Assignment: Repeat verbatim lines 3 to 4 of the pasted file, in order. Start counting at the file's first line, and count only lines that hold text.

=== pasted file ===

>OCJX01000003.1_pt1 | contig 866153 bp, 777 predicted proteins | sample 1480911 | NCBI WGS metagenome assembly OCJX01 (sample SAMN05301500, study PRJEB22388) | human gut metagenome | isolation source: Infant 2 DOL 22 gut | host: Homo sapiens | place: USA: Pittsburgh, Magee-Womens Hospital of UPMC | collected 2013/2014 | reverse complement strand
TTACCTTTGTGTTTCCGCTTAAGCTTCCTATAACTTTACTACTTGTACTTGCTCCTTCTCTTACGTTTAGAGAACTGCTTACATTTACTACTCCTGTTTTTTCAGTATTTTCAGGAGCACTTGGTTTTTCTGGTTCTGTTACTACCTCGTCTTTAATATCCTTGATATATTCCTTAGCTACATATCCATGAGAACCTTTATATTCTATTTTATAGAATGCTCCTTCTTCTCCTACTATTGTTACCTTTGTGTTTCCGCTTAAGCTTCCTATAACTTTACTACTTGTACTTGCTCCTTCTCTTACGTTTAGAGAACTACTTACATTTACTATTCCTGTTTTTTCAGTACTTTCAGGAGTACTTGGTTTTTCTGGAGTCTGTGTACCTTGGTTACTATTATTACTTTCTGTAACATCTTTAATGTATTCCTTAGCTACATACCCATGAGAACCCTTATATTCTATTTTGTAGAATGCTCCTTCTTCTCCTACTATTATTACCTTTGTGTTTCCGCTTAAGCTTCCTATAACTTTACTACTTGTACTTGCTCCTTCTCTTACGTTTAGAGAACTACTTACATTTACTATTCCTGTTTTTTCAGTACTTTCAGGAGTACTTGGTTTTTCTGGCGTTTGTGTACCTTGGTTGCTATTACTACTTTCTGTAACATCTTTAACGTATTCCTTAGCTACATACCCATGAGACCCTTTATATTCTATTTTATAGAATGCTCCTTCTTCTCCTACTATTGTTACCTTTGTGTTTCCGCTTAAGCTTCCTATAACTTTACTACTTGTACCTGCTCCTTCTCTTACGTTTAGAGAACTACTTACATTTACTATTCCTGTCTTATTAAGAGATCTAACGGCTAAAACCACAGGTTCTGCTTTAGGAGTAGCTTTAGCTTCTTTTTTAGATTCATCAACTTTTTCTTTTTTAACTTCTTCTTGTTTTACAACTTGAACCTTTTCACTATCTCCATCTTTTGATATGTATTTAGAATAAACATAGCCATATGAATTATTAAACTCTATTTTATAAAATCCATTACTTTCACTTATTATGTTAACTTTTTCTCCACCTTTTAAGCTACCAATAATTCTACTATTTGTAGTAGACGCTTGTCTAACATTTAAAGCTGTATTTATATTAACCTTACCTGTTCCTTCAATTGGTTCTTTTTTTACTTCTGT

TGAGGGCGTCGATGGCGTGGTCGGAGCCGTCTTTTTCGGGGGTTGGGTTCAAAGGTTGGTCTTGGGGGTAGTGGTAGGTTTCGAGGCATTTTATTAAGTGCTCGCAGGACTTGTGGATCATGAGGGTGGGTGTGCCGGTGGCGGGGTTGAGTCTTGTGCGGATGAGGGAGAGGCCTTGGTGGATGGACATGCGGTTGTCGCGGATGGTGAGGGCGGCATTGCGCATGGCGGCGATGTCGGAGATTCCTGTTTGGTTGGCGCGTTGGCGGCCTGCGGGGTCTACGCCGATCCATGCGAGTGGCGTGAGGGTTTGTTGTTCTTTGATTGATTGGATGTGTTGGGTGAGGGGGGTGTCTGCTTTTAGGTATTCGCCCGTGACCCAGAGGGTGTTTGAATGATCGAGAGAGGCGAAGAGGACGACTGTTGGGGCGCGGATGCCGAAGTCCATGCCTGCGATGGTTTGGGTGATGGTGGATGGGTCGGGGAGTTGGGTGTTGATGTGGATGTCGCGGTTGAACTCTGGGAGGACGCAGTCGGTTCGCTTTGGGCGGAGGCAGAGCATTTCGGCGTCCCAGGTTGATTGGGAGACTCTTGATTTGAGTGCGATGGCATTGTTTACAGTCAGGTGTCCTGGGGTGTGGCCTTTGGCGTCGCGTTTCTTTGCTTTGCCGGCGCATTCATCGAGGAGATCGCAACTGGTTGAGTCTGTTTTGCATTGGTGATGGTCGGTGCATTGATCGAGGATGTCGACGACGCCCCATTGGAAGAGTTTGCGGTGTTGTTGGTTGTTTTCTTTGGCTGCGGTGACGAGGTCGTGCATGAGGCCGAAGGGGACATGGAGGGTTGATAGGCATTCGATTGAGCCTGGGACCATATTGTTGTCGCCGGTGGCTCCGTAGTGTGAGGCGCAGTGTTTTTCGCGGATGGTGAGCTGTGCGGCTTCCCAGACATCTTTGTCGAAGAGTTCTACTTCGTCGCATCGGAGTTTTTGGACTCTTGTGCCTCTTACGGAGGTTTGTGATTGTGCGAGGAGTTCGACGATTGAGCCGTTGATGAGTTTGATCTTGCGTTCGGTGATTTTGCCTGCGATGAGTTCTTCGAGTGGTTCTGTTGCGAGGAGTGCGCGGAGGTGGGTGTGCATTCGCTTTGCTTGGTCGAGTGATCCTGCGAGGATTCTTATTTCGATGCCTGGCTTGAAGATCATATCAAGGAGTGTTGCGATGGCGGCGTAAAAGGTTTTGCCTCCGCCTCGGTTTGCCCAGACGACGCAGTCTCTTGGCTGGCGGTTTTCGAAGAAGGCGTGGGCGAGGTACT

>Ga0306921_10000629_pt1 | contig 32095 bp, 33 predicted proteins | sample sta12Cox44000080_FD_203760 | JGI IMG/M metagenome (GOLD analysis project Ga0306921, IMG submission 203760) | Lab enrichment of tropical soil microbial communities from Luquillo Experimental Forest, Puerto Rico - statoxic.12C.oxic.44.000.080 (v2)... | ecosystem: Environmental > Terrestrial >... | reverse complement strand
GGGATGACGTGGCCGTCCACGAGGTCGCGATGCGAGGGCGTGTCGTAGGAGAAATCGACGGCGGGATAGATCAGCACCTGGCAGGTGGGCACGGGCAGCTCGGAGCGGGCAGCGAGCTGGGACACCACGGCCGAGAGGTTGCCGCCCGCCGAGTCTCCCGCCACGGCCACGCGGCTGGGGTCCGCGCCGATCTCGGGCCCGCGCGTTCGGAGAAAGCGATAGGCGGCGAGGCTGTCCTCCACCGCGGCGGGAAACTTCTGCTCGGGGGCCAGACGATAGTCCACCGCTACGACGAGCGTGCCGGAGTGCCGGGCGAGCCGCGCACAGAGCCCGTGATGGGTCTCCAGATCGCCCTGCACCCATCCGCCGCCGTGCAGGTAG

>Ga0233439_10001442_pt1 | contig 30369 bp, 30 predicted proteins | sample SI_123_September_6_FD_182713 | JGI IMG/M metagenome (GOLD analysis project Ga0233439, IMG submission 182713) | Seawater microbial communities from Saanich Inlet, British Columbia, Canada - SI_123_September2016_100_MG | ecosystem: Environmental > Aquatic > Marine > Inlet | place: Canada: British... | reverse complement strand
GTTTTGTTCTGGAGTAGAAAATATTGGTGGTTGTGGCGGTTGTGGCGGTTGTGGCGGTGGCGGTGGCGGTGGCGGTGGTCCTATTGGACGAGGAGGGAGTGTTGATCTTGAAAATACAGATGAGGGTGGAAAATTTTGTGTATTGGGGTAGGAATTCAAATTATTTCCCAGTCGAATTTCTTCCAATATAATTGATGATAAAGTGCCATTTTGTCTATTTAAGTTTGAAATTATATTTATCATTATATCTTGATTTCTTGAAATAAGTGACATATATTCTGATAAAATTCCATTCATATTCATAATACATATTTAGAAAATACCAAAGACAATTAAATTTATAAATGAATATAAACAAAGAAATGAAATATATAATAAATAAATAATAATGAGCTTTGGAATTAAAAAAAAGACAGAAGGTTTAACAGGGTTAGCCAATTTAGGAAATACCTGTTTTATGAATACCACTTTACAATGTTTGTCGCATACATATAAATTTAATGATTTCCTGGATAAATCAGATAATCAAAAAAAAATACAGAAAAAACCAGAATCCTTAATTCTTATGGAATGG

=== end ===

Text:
TGAGGGCGTCGATGGCGTGGTCGGAGCCGTCTTTTTCGGGGGTTGGGTTCAAAGGTTGGTCTTGGGGGTAGTGGTAGGTTTCGAGGCATTTTATTAAGTGCTCGCAGGACTTGTGGATCATGAGGGTGGGTGTGCCGGTGGCGGGGTTGAGTCTTGTGCGGATGAGGGAGAGGCCTTGGTGGATGGACATGCGGTTGTCGCGGATGGTGAGGGCGGCATTGCGCATGGCGGCGATGTCGGAGATTCCTGTTTGGTTGGCGCGTTGGCGGCCTGCGGGGTCTACGCCGATCCATGCGAGTGGCGTGAGGGTTTGTTGTTCTTTGATTGATTGGATGTGTTGGGTGAGGGGGGTGTCTGCTTTTAGGTATTCGCCCGTGACCCAGAGGGTGTTTGAATGATCGAGAGAGGCGAAGAGGACGACTGTTGGGGCGCGGATGCCGAAGTCCATGCCTGCGATGGTTTGGGTGATGGTGGATGGGTCGGGGAGTTGGGTGTTGATGTGGATGTCGCGGTTGAACTCTGGGAGGACGCAGTCGGTTCGCTTTGGGCGGAGGCAGAGCATTTCGGCGTCCCAGGTTGATTGGGAGACTCTTGATTTGAGTGCGATGGCATTGTTTACAGTCAGGTGTCCTGGGGTGTGGCCTTTGGCGTCGCGTTTCTTTGCTTTGCCGGCGCATTCATCGAGGAGATCGCAACTGGTTGAGTCTGTTTTGCATTGGTGATGGTCGGTGCATTGATCGAGGATGTCGACGACGCCCCATTGGAAGAGTTTGCGGTGTTGTTGGTTGTTTTCTTTGGCTGCGGTGACGAGGTCGTGCATGAGGCCGAAGGGGACATGGAGGGTTGATAGGCATTCGATTGAGCCTGGGACCATATTGTTGTCGCCGGTGGCTCCGTAGTGTGAGGCGCAGTGTTTTTCGCGGATGGTGAGCTGTGCGGCTTCCCAGACATCTTTGTCGAAGAGTTCTACTTCGTCGCATCGGAGTTTTTGGACTCTTGTGCCTCTTACGGAGGTTTGTGATTGTGCGAGGAGTTCGACGATTGAGCCGTTGATGAGTTTGATCTTGCGTTCGGTGATTTTGCCTGCGATGAGTTCTTCGAGTGGTTCTGTTGCGAGGAGTGCGCGGAGGTGGGTGTGCATTCGCTTTGCTTGGTCGAGTGATCCTGCGAGGATTCTTATTTCGATGCCTGGCTTGAAGATCATATCAAGGAGTGTTGCGATGGCGGCGTAAAAGGTTTTGCCTCCGCCTCGGTTTGCCCAGACGACGCAGTCTCTTGGCTGGCGGTTTTCGAAGAAGGCGTGGGCGAGGTACT

>Ga0306921_10000629_pt1 | contig 32095 bp, 33 predicted proteins | sample sta12Cox44000080_FD_203760 | JGI IMG/M metagenome (GOLD analysis project Ga0306921, IMG submission 203760) | Lab enrichment of tropical soil microbial communities from Luquillo Experimental Forest, Puerto Rico - statoxic.12C.oxic.44.000.080 (v2)... | ecosystem: Environmental > Terrestrial >... | reverse complement strand